Resistance to two vital antibiotic types, which are often used for treating "superbugs," is widely distributed in Southeast Asia, reports a team of investigators led by Georgetown University Medical Center who published their findings in the International Journal of Antimicrobial Agents.
The World Health Organization (WHO) has urgently called for global surveillance of antibiotic resistance, and, along with U.S. Centers for Disease Control and Prevention (CDC), identified resistance to these drugs as critical threats.
To help better understand the risk in Southeast Asia, the researchers searched widely, extracting and analyzing available international scientific and clinical data. They evaluated resistance to these drugs among E. coli and Klebsiella, two common bacteria that can cause severe infections in humans, particularly in health care settings.
The investigators' findings included that resistance to carbapenems, often at significant levels, and resistance to polymyxins, were each widespread and geographically overlapped in 8 countries. Both bacteria also carry and can spread "mobile genetic elements" which can contain genes responsible for conferring resistance that may be transmitted to other bacteria, facilitating the rapid spread of resistance.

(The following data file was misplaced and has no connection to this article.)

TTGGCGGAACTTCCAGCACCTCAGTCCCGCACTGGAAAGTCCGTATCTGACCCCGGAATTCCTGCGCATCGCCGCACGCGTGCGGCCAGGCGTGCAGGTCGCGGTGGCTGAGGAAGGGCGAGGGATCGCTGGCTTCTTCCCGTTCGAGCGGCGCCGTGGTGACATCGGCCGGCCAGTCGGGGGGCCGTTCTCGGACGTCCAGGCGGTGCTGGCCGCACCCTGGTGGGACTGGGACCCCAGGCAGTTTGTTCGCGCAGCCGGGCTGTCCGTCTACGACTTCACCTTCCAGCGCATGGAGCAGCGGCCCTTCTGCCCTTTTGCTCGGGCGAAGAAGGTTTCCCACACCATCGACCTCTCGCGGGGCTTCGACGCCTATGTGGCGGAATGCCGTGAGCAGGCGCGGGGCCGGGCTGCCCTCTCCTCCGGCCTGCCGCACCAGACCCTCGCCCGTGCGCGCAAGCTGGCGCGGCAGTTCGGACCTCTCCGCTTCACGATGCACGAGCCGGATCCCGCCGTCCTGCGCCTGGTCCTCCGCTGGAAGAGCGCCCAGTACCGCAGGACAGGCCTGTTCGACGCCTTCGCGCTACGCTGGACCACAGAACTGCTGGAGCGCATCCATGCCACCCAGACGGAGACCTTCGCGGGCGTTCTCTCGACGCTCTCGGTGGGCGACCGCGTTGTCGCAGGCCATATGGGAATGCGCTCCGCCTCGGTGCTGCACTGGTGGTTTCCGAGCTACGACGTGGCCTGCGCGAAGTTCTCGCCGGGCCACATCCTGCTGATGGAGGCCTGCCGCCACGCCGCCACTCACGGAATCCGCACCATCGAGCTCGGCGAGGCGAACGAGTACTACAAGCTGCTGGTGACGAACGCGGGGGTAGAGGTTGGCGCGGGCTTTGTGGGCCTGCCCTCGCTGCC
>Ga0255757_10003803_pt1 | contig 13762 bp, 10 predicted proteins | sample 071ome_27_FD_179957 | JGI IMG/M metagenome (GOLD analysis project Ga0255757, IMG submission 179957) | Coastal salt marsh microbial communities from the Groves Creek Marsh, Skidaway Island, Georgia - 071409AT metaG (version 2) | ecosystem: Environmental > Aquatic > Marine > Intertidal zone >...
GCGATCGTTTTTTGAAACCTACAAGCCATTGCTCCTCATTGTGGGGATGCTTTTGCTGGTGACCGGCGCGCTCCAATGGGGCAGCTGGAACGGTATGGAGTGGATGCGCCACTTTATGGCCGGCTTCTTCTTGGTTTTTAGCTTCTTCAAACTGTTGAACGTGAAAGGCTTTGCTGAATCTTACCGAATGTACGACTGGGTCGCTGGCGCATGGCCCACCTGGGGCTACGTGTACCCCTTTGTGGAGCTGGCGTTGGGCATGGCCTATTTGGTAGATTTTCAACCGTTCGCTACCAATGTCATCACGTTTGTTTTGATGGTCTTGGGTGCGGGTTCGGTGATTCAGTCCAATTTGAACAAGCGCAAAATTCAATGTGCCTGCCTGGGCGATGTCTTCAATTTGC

Carbapenems have, until recently, been the "go to" treatment for E. coli and Klesiella resistant to more commonly used drugs. However, carbapenem resistant strains have spread around the world. The only available "drugs of last resort" to treat many carbapenem resistant infections have been polymyxins, including colistin. Unfortunately, Goodman says, "in the last few years we have seen the shocking global emergence of colistin resistance, particularly in Asia, in part likely related to use of these drugs in food animal production."
"Although combined carbapenem and colistin resistance is fortunately still rare, the coexistence of mobile resistance genes for both drugs in the same areas, such as we describe, raises the risk of organisms acquiring both, causing essentially untreatable infections."
As the study notes, "These findings highlight the urgent need for sufficiently resourced robust antimicrobial resistance surveillance."
Goodman adds, "we need to enhance infection prevention, treatment and control practices, and related research and development globally, and ensure we use our remaining precious antibiotics wisely. This challenge is global in reach, scope and solutions."